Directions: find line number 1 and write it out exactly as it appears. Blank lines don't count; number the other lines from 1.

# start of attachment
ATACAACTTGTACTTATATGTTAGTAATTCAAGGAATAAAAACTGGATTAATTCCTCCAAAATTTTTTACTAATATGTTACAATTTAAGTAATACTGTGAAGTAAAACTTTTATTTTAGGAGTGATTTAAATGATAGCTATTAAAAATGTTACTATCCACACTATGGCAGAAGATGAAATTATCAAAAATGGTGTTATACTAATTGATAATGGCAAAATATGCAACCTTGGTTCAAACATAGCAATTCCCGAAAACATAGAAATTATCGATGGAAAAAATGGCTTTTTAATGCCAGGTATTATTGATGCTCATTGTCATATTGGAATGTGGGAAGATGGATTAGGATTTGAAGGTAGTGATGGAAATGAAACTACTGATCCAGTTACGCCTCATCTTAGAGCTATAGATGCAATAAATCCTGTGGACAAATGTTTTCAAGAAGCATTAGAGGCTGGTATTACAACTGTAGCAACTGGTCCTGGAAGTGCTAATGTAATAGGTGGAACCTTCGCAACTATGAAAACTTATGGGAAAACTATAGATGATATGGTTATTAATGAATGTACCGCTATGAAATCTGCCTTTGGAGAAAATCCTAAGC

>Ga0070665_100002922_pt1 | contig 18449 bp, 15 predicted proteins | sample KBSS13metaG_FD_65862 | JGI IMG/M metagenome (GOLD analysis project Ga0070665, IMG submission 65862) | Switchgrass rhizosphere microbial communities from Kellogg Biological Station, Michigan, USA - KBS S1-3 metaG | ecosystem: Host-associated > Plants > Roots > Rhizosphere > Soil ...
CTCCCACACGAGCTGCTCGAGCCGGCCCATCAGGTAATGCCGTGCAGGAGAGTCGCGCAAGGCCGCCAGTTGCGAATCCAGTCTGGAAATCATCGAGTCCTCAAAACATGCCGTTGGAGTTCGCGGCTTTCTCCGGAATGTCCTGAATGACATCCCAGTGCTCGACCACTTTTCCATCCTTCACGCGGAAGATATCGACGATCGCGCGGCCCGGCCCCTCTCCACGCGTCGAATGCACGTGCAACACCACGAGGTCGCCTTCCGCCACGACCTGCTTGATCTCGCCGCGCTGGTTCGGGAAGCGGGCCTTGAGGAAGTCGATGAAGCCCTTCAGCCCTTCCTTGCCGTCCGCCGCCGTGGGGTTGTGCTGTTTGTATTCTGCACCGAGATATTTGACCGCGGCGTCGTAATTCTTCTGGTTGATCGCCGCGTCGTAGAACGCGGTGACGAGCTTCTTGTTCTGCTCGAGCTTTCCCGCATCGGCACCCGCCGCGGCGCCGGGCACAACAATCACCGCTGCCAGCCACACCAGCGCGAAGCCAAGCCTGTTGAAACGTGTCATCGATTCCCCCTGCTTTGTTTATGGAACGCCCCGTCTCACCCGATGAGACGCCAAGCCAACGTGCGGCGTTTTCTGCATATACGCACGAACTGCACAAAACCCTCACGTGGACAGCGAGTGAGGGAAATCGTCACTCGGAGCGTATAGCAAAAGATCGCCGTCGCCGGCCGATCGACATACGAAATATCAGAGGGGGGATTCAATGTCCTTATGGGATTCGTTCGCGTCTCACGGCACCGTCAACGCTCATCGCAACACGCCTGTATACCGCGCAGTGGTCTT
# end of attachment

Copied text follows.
ATACAACTTGTACTTATATGTTAGTAATTCAAGGAATAAAAACTGGATTAATTCCTCCAAAATTTTTTACTAATATGTTACAATTTAAGTAATACTGTGAAGTAAAACTTTTATTTTAGGAGTGATTTAAATGATAGCTATTAAAAATGTTACTATCCACACTATGGCAGAAGATGAAATTATCAAAAATGGTGTTATACTAATTGATAATGGCAAAATATGCAACCTTGGTTCAAACATAGCAATTCCCGAAAACATAGAAATTATCGATGGAAAAAATGGCTTTTTAATGCCAGGTATTATTGATGCTCATTGTCATATTGGAATGTGGGAAGATGGATTAGGATTTGAAGGTAGTGATGGAAATGAAACTACTGATCCAGTTACGCCTCATCTTAGAGCTATAGATGCAATAAATCCTGTGGACAAATGTTTTCAAGAAGCATTAGAGGCTGGTATTACAACTGTAGCAACTGGTCCTGGAAGTGCTAATGTAATAGGTGGAACCTTCGCAACTATGAAAACTTATGGGAAAACTATAGATGATATGGTTATTAATGAATGTACCGCTATGAAATCTGCCTTTGGAGAAAATCCTAAGC